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Postoperative acute kidney injury in patients with gynecologic malignancies
Critical Care volume 18, Article number: P372 (2014)
Postoperative acute kidney injury (AKI) is an important cause of mortality and morbidity among surgical patients. Less is known about the occurrence of AKI after operations for gynecologic malignancies. The aim of this study was to determine the incidence of AKI in patients who underwent surgery for gynecologic malignancies and to compare patients with and without postoperative AKI.
A total of 1,000 patients were enrolled retrospectively from January 2007 through March 2013. Patients under 18 years of age, those with chronic kidney disease and patients who died within the first week after surgery were excluded. AKI was defined according to the KDIGO 2012 Clinical Practice Guideline for Acute Kidney Injury. Perioperative variables of patients were collected from medical charts.
The mean age was 55.4 ± 12.4 years. The incidence of postoperative AKI was 8.8%, stage 1 occurred in 5.9%, stage 2 in 2.4% and stage 3 in 0.5% of the patients. Patients who had AKI were significantly older (57.9 ± 12.8 vs. 55.1 ± 12.3 years, P = 0.046), had higher body mass index (30.1 ± 7.1 vs. 28.6 ± 6.4, P = 0.031), higher preoperative C-reactive protein (CRP) levels (157.8 ± 121.5 vs. 76.6 ± 81.1 mg/dl, P = 0.037) and more frequently had history of distant organ metastasis (13.3 vs. 7.8%, P = 0.022) when compared with those who did not have AKI. When compared with patients who did not develop AKI postoperatively, longer operation times (149.1 ± 62.5 vs. 123.8 ± 56.6 minutes, P = 0.001), intraoperative usage of higher amounts of erythrocyte suspension (279.5 ± 616.7 vs. 128.3 ± 296.1 ml, P = 0.001) and fresh frozen plasma (165.9 ± 284.8 vs. 94.1 ± 185.9 ml, P = 0.001) were seen in those who developed AKI.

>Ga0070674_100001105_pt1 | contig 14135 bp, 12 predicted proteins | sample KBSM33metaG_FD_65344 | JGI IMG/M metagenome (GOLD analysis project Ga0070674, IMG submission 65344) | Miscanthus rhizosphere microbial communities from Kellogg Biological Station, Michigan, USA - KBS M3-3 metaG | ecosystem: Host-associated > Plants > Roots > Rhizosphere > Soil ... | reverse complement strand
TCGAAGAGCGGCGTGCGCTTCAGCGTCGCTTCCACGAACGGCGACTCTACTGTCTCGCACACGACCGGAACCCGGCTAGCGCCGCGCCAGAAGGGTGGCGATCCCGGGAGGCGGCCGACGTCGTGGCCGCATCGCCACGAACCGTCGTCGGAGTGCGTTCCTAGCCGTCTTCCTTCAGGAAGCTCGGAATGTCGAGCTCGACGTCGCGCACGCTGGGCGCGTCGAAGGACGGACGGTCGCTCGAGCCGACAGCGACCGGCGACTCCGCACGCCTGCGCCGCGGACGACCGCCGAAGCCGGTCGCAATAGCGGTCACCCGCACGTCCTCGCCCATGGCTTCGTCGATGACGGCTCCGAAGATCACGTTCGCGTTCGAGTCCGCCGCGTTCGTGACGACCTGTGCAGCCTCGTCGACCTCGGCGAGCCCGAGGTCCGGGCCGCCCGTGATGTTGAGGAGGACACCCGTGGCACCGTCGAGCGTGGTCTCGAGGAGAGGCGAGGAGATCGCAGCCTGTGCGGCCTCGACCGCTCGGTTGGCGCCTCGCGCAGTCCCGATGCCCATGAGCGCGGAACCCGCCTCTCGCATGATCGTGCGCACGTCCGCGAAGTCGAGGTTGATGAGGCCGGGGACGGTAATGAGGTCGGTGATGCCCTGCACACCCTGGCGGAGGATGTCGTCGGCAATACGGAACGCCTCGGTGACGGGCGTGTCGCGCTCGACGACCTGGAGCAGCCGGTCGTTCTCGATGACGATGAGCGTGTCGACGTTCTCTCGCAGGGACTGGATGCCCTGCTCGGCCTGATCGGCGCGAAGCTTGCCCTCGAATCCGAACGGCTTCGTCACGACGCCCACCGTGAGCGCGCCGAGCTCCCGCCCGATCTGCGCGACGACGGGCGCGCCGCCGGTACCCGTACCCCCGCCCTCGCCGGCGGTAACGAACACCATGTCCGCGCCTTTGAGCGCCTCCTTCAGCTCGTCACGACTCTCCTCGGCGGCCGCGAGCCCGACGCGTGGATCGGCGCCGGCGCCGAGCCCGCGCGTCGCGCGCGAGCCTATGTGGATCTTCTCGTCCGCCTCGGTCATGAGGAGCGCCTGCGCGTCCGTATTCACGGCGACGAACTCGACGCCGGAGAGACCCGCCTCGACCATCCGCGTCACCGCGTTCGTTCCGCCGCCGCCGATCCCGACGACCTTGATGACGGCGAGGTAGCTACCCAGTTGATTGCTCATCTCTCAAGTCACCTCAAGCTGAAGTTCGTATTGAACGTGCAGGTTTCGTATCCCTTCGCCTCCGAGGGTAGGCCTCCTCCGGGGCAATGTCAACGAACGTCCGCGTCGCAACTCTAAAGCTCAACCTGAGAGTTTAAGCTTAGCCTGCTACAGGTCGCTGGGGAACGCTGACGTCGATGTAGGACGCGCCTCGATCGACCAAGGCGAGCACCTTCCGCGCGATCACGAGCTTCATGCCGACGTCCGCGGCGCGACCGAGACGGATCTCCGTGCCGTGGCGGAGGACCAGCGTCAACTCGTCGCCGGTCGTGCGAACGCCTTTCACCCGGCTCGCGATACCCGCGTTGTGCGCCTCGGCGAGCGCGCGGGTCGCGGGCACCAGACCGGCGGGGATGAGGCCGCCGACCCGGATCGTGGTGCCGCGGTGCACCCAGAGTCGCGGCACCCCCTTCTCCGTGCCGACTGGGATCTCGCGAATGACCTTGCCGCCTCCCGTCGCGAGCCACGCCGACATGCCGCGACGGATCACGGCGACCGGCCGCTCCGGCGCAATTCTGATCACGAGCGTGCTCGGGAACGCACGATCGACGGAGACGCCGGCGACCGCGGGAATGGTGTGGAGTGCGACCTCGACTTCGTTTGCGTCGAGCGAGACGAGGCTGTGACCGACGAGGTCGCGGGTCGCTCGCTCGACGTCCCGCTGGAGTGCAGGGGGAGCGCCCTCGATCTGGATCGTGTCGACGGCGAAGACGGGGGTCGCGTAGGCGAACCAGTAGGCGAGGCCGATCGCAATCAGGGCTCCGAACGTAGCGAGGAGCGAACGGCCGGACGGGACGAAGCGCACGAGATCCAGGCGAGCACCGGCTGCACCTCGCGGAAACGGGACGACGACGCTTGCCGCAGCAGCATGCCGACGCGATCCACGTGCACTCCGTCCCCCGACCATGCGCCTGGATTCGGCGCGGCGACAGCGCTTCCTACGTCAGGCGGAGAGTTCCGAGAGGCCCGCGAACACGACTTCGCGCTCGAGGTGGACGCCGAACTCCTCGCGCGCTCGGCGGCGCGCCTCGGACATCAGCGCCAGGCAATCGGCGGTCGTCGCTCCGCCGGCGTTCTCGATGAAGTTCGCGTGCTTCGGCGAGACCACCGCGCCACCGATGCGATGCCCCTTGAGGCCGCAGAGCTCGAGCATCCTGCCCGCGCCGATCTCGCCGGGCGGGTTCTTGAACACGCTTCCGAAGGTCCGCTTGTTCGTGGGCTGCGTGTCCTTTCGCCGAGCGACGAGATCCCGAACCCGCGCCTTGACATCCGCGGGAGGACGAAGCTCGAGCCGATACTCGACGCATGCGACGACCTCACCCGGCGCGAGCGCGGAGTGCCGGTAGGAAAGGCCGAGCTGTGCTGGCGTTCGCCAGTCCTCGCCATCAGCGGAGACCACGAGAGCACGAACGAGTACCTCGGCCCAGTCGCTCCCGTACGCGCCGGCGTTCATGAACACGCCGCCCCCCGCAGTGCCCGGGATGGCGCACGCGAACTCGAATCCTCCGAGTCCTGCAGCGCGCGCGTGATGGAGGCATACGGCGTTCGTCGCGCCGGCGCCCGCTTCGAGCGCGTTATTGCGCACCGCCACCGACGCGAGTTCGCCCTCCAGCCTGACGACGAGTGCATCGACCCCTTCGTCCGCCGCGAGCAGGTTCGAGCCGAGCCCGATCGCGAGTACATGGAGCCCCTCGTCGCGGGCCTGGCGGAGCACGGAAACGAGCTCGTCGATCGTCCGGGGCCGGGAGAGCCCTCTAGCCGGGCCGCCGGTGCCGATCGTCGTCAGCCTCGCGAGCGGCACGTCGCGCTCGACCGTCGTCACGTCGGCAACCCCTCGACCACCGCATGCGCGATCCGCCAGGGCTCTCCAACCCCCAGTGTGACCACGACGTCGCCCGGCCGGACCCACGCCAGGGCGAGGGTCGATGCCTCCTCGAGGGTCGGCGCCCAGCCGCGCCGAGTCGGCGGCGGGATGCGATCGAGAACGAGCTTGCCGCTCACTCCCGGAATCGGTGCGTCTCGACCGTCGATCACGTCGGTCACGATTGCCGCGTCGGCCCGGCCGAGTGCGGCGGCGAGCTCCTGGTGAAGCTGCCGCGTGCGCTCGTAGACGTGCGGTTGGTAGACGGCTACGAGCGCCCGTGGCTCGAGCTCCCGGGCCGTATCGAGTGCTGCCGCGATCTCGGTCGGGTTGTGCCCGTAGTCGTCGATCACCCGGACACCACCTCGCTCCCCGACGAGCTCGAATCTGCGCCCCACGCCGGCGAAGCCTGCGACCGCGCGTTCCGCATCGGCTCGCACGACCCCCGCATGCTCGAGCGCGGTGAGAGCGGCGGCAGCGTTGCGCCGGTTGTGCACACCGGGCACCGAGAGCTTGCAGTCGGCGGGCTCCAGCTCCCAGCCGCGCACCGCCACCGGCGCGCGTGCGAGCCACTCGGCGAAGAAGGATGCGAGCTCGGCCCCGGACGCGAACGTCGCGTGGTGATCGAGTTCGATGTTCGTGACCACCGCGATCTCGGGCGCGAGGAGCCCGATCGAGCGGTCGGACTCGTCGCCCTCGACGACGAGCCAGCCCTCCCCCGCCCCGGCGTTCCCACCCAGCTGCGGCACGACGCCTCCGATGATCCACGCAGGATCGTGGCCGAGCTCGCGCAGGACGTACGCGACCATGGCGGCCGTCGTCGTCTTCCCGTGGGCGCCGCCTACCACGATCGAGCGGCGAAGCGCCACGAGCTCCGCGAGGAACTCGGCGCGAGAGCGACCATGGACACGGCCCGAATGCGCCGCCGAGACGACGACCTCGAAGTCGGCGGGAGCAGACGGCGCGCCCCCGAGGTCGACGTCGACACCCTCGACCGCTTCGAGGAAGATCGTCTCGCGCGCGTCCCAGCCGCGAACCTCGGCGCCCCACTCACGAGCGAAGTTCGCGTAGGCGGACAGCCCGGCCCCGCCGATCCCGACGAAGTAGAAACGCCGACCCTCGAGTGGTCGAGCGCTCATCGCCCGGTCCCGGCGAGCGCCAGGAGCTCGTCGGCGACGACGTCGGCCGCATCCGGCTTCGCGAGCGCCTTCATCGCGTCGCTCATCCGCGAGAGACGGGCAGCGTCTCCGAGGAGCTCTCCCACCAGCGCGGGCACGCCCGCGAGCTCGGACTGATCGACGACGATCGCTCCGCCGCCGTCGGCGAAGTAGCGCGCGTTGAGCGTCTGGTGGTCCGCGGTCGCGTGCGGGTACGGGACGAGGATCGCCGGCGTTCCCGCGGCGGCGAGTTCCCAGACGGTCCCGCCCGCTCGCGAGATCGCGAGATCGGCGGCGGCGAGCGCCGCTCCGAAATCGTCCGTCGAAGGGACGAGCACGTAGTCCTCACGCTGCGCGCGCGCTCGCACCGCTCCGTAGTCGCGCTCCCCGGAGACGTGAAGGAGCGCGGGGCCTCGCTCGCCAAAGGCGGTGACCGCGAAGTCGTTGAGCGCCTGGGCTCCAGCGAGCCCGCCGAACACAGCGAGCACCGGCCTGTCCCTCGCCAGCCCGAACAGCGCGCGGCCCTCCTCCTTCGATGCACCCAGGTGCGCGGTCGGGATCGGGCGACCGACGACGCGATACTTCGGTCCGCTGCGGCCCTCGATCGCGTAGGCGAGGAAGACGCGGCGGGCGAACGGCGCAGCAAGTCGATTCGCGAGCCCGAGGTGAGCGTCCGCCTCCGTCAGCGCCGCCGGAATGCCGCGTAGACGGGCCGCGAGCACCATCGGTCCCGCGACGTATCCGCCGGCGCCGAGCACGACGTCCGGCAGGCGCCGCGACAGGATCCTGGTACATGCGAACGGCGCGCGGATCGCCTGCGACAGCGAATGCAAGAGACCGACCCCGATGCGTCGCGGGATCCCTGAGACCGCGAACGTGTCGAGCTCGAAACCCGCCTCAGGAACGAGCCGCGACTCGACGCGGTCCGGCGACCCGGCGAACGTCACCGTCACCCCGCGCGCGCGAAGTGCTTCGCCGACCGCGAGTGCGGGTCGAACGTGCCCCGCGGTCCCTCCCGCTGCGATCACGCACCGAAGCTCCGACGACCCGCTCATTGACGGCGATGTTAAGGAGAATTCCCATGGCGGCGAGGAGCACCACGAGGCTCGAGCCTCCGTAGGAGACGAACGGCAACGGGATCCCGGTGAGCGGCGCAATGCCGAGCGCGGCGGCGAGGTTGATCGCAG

Our results demonstrate that AKI occurs in 8.8% of the patients following surgery for gynecologic malignancies. Patients who had AKI were older, had higher body mass index with higher preoperative CRP levels, more frequent distant organ metastasis and longer operation times and higher amounts of blood transfused intraoperatively.
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Didik, M., Zeyneloglu, P., Pirat, A. et al. Postoperative acute kidney injury in patients with gynecologic malignancies. Crit Care 18 (Suppl 1), P372 (2014). https://doi.org/10.1186/cc13562
- Chronic Kidney Disease
- Kidney Disease
- Acute Kidney Injury
- Clinical Practice Guideline
- High Body Mass Index